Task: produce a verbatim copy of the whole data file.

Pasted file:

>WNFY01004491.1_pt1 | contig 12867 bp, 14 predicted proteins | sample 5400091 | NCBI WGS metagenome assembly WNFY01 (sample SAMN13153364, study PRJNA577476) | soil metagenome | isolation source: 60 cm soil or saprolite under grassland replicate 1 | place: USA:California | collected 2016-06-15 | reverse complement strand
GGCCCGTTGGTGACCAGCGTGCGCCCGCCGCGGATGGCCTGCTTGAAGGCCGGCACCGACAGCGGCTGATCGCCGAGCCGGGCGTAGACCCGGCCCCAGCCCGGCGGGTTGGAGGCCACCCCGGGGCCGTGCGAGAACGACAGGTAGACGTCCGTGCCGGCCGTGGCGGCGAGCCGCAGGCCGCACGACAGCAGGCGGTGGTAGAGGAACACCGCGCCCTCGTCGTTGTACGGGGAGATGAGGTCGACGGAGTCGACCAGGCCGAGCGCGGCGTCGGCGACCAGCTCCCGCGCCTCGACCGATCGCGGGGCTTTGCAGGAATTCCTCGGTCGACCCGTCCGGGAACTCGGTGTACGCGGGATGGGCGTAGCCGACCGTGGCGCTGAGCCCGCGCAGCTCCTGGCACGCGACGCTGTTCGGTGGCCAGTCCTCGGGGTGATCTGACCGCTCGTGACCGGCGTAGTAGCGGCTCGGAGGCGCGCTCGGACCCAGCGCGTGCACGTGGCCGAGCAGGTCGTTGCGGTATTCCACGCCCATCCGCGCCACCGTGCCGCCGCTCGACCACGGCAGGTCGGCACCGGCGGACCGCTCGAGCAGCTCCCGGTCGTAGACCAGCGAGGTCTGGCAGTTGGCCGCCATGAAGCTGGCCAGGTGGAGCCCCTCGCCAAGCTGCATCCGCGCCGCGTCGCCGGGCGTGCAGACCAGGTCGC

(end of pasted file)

>WNFY01004491.1_pt1 | contig 12867 bp, 14 predicted proteins | sample 5400091 | NCBI WGS metagenome assembly WNFY01 (sample SAMN13153364, study PRJNA577476) | soil metagenome | isolation source: 60 cm soil or saprolite under grassland replicate 1 | place: USA:California | collected 2016-06-15 | reverse complement strand
GGCCCGTTGGTGACCAGCGTGCGCCCGCCGCGGATGGCCTGCTTGAAGGCCGGCACCGACAGCGGCTGATCGCCGAGCCGGGCGTAGACCCGGCCCCAGCCCGGCGGGTTGGAGGCCACCCCGGGGCCGTGCGAGAACGACAGGTAGACGTCCGTGCCGGCCGTGGCGGCGAGCCGCAGGCCGCACGACAGCAGGCGGTGGTAGAGGAACACCGCGCCCTCGTCGTTGTACGGGGAGATGAGGTCGACGGAGTCGACCAGGCCGAGCGCGGCGTCGGCGACCAGCTCCCGCGCCTCGACCGATCGCGGGGCTTTGCAGGAATTCCTCGGTCGACCCGTCCGGGAACTCGGTGTACGCGGGATGGGCGTAGCCGACCGTGGCGCTGAGCCCGCGCAGCTCCTGGCACGCGACGCTGTTCGGTGGCCAGTCCTCGGGGTGATCTGACCGCTCGTGACCGGCGTAGTAGCGGCTCGGAGGCGCGCTCGGACCCAGCGCGTGCACGTGGCCGAGCAGGTCGTTGCGGTATTCCACGCCCATCCGCGCCACCGTGCCGCCGCTCGACCACGGCAGGTCGGCACCGGCGGACCGCTCGAGCAGCTCCCGGTCGTAGACCAGCGAGGTCTGGCAGTTGGCCGCCATGAAGCTGGCCAGGTGGAGCCCCTCGCCAAGCTGCATCCGCGCCGCGTCGCCGGGCGTGCAGACCAGGTCGC